SOLITUDE MOUNTAIN RESORT: Solitude has a new “family-friendly” terrainpark, built with fun in mind for everyone. The goal of the park is tohave an area where everyone feels welcome, young and old — first time ora veteran — whether on snowboard or skis. Most of the features are snowbased (no steel structures) and are a manageable size for all riders.Another unique feature will be a sitting area for families to take abreak from the action. The park is located in gentle terrain and willbe accessible from four of eight lifts. Solitude is also pleased toreport that after eight years of planning, development and construction,the Village at Solitude Mountain Resort is complete. The village is apedestrian only, European-style community, giving visitors a sense ofbeing in the old-world. There are fine and family dining options aswell as a private club to entertain the après-ski crowds. And, ClubSolitude is a sanctuary for those looking to unwind from a day ofoutdoor activities. The Club features an outdoor pool, billiard roomand a mini-theater. Solitude celebrates the 10th anniversary of LeifGrevles’ directorship of Solitude’s Snow Sports Academy. A ski schoolveteran and Norwegian native, Leif came to Utah from Vail and has neverlooked back, developing a unique and successful school in Big CottonwoodCanyon. The academy offers programs for all levels and ages and is theonly resort in the state to offer instruction in all four snowsportdisciplines (alpine skiing, snowboarding, telemark and Nordic skiing).The unique facility offers everything under one roof, from registrationand rentals to lift tickets, and is committed to providing guests of theschool a fun and hassle free environment. Solitude’s new Honeycomb Lift(opened during the 2002-03 season) opened up 400 acres of the mostaccessible free-riding terrain in the country. Locals and visitorsalike call Honeycomb’s terrain off the new lift, “a backcountryexperience without the transceivers and trekking.” The new lift alsoeliminates the long run out on the cat-track providing more time on themountain and a user-friendly return for snowboarders.

SUNDANCE: New this year, Sundance presents Performance Skiing Labs. Thefirst lab, “The Art of Skiing,” held Jan. 10—22, urges skiers toexperience sport as art as this three day lab takes participants’ skiingto the next level, using the experiential approach that has inspiredSundance filmmakers. Sundance provides the place for skiers to challengethemselves with instruction from Jerry Warren, Sundance’s skilledmountain operations director. This workshop takes place during theannual Sundance Film Festival, which provides a distinctive culturalelement. Participants can find additional inspiration with a Sundancescreening in its intimate screening room, followed by a discussion withthe film director. Other Ski Performance Labs include the”Leadership/Coaching Skiing Lab” Feb. 11-13, geared toward corporategroups. The lab is geared from intermediate to advanced skiers andemploys leadership skills that ensure success whether on the hill on inthe boardroom. Participants of the ski lab will also be able to attend aSundance cultural event. The “K2 Technology Performance Skiing Lab,”March 5-7, is for advanced intermediate to expert level skiers. K2,one of the industry’s premiere equipment companies, offers theopportunity to ski some of the world’s best terrain on the world’s bestskis. Equipment, mechanical alignment and skiing alignment will greatlystrengthen the skiing performance of each participant. Each lab providesa cultural component, Sundance’s exquisite food and world-class lodgingfor an inclusive price of $1,533 (meals include tax and gratuity); or$933 without lodging. Sundance is also opening a new retail shop,Sundance Mountain Outfitters, offering ski and snowboard rentals andretail. Rental products include K2, Fischer and Solomon Skis andRossignol snowboards. Retail includes K2 and Fischer skis, as well asski apparel, boots, poles, gloves and sundry items. In addition, theSundance On Snow Demo Center will feature top-of-the-line K2 skis at thebase of Arrowhead Lift daily throughout the ski season.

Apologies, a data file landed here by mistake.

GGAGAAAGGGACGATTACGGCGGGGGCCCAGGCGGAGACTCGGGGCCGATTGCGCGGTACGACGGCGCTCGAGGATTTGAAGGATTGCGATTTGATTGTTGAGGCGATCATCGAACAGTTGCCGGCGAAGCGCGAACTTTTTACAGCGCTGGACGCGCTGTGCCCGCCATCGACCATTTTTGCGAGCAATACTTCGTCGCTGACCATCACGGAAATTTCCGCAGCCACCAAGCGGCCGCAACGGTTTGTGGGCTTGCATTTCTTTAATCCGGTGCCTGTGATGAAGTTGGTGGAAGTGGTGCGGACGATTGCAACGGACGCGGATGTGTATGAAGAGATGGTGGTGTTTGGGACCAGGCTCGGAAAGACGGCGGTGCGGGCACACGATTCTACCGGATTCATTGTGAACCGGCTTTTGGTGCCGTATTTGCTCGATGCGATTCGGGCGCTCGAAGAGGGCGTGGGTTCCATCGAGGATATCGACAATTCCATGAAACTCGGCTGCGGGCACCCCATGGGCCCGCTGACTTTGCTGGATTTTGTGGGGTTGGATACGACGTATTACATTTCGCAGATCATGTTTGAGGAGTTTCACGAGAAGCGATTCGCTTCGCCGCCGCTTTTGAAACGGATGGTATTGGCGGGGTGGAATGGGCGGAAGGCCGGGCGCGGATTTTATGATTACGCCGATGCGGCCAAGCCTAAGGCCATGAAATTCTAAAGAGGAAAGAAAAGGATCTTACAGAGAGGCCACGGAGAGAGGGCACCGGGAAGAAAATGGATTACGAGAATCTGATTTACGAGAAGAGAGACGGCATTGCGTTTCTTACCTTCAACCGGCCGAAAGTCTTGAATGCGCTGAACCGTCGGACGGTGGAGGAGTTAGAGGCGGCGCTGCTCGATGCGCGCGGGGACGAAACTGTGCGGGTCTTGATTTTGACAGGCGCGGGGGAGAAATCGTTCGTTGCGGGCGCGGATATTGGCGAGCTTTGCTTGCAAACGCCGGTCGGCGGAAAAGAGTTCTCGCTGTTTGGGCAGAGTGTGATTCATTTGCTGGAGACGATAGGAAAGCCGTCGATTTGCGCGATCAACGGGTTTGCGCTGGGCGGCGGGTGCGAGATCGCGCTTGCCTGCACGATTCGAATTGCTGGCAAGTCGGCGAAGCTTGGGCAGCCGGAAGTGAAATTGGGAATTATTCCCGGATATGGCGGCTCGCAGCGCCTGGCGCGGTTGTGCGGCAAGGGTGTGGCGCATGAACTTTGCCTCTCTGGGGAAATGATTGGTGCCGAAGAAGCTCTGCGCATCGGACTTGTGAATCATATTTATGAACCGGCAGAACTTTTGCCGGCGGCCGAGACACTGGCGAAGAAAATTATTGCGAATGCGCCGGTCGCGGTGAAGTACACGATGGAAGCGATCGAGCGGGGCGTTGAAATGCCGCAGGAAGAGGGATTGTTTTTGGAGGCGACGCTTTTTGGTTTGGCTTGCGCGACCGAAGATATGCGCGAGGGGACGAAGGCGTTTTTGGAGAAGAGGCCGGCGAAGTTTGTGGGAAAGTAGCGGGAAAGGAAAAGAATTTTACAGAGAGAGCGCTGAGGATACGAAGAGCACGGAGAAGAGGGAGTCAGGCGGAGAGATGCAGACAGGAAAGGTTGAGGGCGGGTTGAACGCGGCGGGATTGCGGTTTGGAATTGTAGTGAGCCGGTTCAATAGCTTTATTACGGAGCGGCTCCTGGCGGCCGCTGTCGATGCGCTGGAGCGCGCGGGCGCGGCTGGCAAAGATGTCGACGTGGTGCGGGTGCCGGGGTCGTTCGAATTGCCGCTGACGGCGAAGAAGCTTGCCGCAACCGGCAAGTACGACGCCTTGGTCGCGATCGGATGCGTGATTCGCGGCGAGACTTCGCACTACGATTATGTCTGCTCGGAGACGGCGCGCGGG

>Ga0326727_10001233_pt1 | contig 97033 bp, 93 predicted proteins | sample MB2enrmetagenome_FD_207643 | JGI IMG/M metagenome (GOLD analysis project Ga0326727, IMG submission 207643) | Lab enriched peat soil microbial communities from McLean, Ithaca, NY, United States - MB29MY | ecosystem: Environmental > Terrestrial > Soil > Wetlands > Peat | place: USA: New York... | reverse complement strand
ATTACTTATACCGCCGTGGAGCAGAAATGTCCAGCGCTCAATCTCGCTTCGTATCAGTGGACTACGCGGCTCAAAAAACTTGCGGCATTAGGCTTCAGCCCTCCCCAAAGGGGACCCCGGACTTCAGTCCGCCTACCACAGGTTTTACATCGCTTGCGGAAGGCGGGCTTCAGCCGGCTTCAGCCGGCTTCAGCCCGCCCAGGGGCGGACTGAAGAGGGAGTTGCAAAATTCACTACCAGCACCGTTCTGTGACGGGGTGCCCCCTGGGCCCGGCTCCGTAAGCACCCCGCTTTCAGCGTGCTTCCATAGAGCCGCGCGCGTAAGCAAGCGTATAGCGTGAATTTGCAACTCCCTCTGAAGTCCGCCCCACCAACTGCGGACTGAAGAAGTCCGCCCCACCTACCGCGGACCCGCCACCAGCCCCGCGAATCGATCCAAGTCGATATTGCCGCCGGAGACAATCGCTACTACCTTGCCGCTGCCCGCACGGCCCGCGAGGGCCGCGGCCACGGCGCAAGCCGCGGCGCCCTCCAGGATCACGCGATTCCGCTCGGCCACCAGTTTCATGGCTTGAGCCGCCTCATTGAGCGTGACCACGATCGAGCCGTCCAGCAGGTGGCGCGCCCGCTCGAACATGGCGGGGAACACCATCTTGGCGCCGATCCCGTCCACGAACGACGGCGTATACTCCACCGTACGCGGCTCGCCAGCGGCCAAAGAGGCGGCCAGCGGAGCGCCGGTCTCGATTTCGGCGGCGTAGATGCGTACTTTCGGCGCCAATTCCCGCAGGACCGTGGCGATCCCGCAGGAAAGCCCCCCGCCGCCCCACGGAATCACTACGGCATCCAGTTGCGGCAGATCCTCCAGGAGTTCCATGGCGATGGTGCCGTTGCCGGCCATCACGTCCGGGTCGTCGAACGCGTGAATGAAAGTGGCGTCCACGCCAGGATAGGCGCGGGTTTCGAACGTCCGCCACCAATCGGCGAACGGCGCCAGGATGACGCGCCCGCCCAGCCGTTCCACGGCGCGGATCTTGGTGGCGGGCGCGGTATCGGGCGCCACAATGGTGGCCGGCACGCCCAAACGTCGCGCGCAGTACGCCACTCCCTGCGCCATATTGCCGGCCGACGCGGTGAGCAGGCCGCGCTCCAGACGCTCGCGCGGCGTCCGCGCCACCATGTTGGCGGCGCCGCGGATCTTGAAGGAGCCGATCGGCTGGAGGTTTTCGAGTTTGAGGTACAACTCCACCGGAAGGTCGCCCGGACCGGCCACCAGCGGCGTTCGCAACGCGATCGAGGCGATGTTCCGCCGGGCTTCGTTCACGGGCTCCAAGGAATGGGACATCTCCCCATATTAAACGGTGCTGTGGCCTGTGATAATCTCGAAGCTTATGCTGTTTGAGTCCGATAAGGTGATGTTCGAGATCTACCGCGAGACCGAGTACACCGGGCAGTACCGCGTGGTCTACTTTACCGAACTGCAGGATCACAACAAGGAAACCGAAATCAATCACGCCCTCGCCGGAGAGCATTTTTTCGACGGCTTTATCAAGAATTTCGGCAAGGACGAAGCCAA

For more information on Utah’s 13 mountain resorts and daily snowreports, call Ski Utah at (800)754-8824 or visit the newly-redesignedskiutah.com. le free-riding terrain in the country. Locals and visitorsalike call Honeycomb’s terrain off the new lift, “a backcountryexperience without the transceivers and trekking.” The new lift alsoeliminates the long run out on the cat-track providing more time on themountain and a user-friendly return for snowboarders.

SUNDANCE: New this year, Sundance presents Performance Skiing Labs. Thefirst lab, “The Art of Skiing,” held Jan. 10—22, urges skiers toexperience sport as art as this three day lab takes participants’ skiingto the next level, using the experiential approach that has inspiredSundance filmmakers. Sundance provides the place for skiers to challengethemselves with instruction from Jerry Warren, Sundance’s skilledmountain operations director. This workshop takes place during theannual Sundance Film Festival, which provides a distinctive culturalelement. Participants can find additional inspiration with a Sundancescreening in its intimate screening room, followed by a discussion withthe film director. Other Ski Performance Labs include the”Leadership/Coaching Skiing Lab” Feb. 11-13, geared toward corporategroups. The lab is geared from intermediate to advanced skiers andemploys leadership skills that ensure success whether on the hill on inthe boardroom. Participants of the ski lab will also be able to attend aSundance cultural event. The “K2 Technology Performance Skiing Lab,”March 5-7, is for advanced intermediate to expert level skiers. K2,one of the industry’s premiere equipment companies, offers theopportunity to ski some of the world’s best terrain on the world’s bestskis. Equipment, mechanical alignment and skiing alignment will greatlystrengthen the skiing performance of each participant. Each lab providesa cultural component, Sundance’s exquisite food and world-class lodgingfor an inclusive price of $1,533 (meals include tax and gratuity); or$933 without lodging. Sundance is also opening a new retail shop,Sundance Mountain Outfitters, offering ski and snowboard rentals andretail. Rental products include K2, Fischer and Solomon Skis andRossignol snowboards. Retail includes K2 and Fischer skis, as well asski apparel, boots, poles, gloves and sundry items. In addition, theSundance On Snow Demo Center will feature top-of-the-line K2 skis at thebase of Arrowhead Lift daily throughout the ski season.

For more information on Utah’s 13 mountain resorts and daily snowreports, call Ski Utah at (800)754-8824 or visit the newly-redesignedskiutah.com.